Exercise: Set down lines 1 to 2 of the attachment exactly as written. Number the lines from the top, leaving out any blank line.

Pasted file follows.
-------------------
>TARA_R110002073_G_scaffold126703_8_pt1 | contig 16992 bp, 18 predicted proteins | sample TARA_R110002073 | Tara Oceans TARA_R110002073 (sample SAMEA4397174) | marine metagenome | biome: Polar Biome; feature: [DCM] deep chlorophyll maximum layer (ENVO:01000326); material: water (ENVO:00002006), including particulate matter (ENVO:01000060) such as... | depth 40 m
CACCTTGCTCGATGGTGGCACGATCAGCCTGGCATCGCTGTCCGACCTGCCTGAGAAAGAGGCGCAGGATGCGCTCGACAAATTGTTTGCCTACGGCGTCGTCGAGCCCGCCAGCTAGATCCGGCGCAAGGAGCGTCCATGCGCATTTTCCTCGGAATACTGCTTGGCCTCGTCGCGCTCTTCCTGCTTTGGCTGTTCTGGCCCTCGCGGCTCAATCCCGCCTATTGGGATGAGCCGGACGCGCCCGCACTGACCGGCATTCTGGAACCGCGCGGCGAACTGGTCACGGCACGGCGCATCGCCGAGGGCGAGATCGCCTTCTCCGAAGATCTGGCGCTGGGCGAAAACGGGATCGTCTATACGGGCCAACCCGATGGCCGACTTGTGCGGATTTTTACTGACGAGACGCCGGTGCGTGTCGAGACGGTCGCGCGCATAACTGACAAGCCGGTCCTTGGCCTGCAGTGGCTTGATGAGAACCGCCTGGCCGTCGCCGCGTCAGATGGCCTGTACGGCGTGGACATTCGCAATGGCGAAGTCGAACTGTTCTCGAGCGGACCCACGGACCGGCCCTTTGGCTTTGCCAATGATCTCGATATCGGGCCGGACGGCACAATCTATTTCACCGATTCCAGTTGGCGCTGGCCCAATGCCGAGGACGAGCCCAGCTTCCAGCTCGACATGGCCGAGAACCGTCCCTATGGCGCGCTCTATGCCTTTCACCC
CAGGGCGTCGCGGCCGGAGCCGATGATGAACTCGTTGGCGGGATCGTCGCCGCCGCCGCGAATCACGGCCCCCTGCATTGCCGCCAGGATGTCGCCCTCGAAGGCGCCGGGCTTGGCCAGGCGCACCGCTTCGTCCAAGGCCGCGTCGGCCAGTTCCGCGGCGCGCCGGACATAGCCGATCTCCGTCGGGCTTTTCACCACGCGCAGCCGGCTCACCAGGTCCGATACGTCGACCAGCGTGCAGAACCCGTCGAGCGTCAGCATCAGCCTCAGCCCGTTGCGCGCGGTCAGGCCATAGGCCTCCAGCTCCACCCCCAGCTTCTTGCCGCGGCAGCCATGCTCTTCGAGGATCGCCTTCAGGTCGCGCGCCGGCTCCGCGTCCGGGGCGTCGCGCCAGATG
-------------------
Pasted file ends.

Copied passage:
>TARA_R110002073_G_scaffold126703_8_pt1 | contig 16992 bp, 18 predicted proteins | sample TARA_R110002073 | Tara Oceans TARA_R110002073 (sample SAMEA4397174) | marine metagenome | biome: Polar Biome; feature: [DCM] deep chlorophyll maximum layer (ENVO:01000326); material: water (ENVO:00002006), including particulate matter (ENVO:01000060) such as... | depth 40 m
CACCTTGCTCGATGGTGGCACGATCAGCCTGGCATCGCTGTCCGACCTGCCTGAGAAAGAGGCGCAGGATGCGCTCGACAAATTGTTTGCCTACGGCGTCGTCGAGCCCGCCAGCTAGATCCGGCGCAAGGAGCGTCCATGCGCATTTTCCTCGGAATACTGCTTGGCCTCGTCGCGCTCTTCCTGCTTTGGCTGTTCTGGCCCTCGCGGCTCAATCCCGCCTATTGGGATGAGCCGGACGCGCCCGCACTGACCGGCATTCTGGAACCGCGCGGCGAACTGGTCACGGCACGGCGCATCGCCGAGGGCGAGATCGCCTTCTCCGAAGATCTGGCGCTGGGCGAAAACGGGATCGTCTATACGGGCCAACCCGATGGCCGACTTGTGCGGATTTTTACTGACGAGACGCCGGTGCGTGTCGAGACGGTCGCGCGCATAACTGACAAGCCGGTCCTTGGCCTGCAGTGGCTTGATGAGAACCGCCTGGCCGTCGCCGCGTCAGATGGCCTGTACGGCGTGGACATTCGCAATGGCGAAGTCGAACTGTTCTCGAGCGGACCCACGGACCGGCCCTTTGGCTTTGCCAATGATCTCGATATCGGGCCGGACGGCACAATCTATTTCACCGATTCCAGTTGGCGCTGGCCCAATGCCGAGGACGAGCCCAGCTTCCAGCTCGACATGGCCGAGAACCGTCCCTATGGCGCGCTCTATGCCTTTCACCC